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Labour MP brands Corbyn a ‘defender of extremists’ as anti-Semitism row deepens

Ian Austin, the adopted son of Jewish parents, said the party leadership’s attitude to the row had left him ‘ashamed’ of the party

A Labour MP has accused party leader Jeremy Corbyn of “supporting and defending” extremists and anti-Semites.

Ian Austin lashed out at the opposition leader after it was revealed he is facing possible disciplinary action for clashing with the party chairman over the National Executive Committee’s failure to fully adopt a widely-backed definition of anti-Semitism.

Dudley North MP Mr Austin, the son of adoptive Jewish parents who lost relatives in the Holocaust, said the row that has seen Labour castigated by a string of Jewish groups had left him “deeply ashamed” of the party.

Somebody with views and history like his isn't really suited to the leadership of a mainstream political party Ian Austin MP on Jeremy Corbyn

He accused Mr Corbyn of introducing to Labour a more “extreme” brand of politics, telling BBC Radio 4’s The World This Weekend: “Somebody with views and history like his isn’t really suited to the leadership of a mainstream political party.”

Asked whether he was speaking out just because he did not want Corbyn to lead the party, Mr Austin said: “He was never my choice to lead the Labour party that’s true, but what do people think? That I’m so worried about his plans to nationalise the railways or something that I would invent all this stuff?

“It’s actually the other way around. It’s because he has spent his entire time in politics on the extreme fringes of the Labour Party, supporting and defending all sorts of extremists and in some cases frankly, anti-Semites.”

Labour’s governing body, the National Executive Committee (NEC), did not include within its new code of conduct the full definition of anti-Semitism – including illustrative examples – set out by the International Holocaust Remembrance Alliance (IHRA).

Labour’s code explicitly endorses the IHRA’s working definition of anti-Semitism and includes a list of behaviours likely to be regarded as anti-Semitic copied word-for-word from the international organisation’s own document.

But it omits four examples from the IHRA list:

– Accusing Jewish people of being more loyal to Israel than their home country;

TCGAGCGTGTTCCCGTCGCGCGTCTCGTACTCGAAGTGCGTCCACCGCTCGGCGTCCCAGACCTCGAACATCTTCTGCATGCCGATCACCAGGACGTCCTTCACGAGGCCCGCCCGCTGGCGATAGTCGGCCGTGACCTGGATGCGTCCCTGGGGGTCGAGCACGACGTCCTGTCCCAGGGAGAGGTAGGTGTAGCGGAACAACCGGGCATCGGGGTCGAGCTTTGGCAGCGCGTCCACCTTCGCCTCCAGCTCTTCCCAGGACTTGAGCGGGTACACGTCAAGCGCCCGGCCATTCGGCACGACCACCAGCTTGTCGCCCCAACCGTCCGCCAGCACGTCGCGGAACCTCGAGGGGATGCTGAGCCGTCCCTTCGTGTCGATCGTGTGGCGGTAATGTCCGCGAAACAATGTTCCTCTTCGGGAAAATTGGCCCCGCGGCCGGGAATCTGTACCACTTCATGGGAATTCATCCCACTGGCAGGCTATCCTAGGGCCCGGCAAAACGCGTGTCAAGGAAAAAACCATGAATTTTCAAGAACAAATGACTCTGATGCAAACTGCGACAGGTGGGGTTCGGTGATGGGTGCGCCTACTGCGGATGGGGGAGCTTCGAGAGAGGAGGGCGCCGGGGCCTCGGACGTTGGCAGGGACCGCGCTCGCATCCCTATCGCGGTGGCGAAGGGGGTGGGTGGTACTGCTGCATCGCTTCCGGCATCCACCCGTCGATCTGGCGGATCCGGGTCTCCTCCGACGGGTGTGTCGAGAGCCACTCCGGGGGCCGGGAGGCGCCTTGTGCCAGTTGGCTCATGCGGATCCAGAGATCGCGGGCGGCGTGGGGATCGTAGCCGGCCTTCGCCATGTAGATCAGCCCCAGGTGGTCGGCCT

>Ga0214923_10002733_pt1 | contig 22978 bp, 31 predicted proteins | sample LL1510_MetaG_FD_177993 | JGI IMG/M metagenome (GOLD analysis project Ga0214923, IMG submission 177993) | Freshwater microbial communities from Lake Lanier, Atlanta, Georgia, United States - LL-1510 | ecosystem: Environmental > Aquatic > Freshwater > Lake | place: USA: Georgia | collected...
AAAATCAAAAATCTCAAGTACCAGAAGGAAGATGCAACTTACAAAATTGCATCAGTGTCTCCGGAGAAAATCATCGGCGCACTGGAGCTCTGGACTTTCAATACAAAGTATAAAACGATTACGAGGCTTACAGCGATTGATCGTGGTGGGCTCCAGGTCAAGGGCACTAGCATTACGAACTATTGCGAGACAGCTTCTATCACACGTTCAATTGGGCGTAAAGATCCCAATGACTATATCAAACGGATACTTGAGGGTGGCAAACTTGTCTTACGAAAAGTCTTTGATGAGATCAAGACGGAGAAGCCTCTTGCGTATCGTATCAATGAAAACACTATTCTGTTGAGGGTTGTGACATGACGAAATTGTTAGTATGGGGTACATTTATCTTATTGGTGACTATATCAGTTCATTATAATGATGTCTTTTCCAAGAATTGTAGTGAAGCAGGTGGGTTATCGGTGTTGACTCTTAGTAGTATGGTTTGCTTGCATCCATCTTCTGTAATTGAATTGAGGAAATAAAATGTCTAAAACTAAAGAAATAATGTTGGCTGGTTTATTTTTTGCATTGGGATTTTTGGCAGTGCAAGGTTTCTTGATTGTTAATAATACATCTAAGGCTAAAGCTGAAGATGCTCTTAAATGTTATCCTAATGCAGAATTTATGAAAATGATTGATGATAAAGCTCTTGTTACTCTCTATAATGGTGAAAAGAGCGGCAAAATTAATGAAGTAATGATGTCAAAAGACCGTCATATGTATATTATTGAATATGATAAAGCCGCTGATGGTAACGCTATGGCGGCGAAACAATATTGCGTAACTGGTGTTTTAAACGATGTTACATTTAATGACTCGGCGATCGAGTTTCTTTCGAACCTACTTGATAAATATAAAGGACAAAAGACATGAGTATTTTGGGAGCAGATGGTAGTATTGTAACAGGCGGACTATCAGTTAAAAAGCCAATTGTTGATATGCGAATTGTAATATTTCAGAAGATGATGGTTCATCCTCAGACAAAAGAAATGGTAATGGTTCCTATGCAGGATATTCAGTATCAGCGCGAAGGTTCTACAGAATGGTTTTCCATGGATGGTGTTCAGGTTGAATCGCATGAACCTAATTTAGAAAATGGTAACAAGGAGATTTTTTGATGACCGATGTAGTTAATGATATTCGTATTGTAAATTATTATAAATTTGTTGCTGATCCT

– Claiming that Israel’s existence as a state is a racist endeavour;

– Requiring higher standards of behaviour from Israel than other nations; and

– Comparing contemporary Israeli policies to those of the Nazis.

Labour insisted that while the examples are not reproduced word for word, they are covered in the new code.

Mr Austin, who has represented the West Midlands seat since 2005, said allegations he had “screamed abuse” at chairman Ian Lavery, sparking the disciplinary proceedings, were false, but admitted there had been a “heated discussion”.

Mr Austin said: “I said that I thought the NEC’s decision was a disgrace.

“Am I upset about anti-Semitism? Yes I am. I am upset about that and I’m upset as well about the leadership’s failure, I think refusal really, to deal with this properly.

“I grew up listening to my dad tell me how he’d escaped from the Holocaust and how his mum and sisters were murdered in Treblinka (concentration camp) and that led to me joining the Labour Party as a teenager determined to fight racism.”

Last week Jewish Labour MP Margaret Hodge called in lawyers after being told she faced disciplinary action for confronting Mr Corbyn in person over the issue of the IHRA definition.

Many other leading Labour MPs, including shadow cabinet members, have called on the party to adopt the full definition.

The UK’s three leading Jewish newspapers also took the unprecedented step of publishing a joint front page message warning that a Corbyn-led government would pose an “existential threat to Jewish life in this country”.

Under the headline “United We Stand”, the Jewish Chronicle, Jewish Telegraph and Jewish News described Labour’s refusal to adopt in full the International Holocaust Remembrance Alliance’s (IHRA) definition of anti-Semitism as “sinister”.

Marie van der Zyl, president of the Board of Deputies of British Jews, said the last few days had been “utterly shameful for the party”.

“Jeremy Corbyn is leading the Labour Party into a dark place of ugly conspiracy theories and it has become a home for overt anti-Semites and anti-Semitism,” she said.

“In 2018, Labour is not only a party with extravagant levels of tolerance for anti-Semitism but one which deliberately obstructs measures to counter hatred and punishes those who speak out against it.”

A Labour spokesman said that Mr Corbyn had “made clear he is a militant opponent of anti-Semitism and is absolutely committed to tackling it”.

The party is “fully committed to the support, defence and celebration of the Jewish community and its organisation”, he added.

He went on: “The NEC has concerns about one half of one of the IHRA’s 11 examples, which could be used to deny Palestinians, including Palestinian citizens of Israel and their supporters, their rights and freedoms to describe the discrimination and injustices they face in the language they deem appropriate.

“We understand the strong concerns raised in the Jewish community and are seeking to engage with communal organisations to build trust and confidence in our party.”

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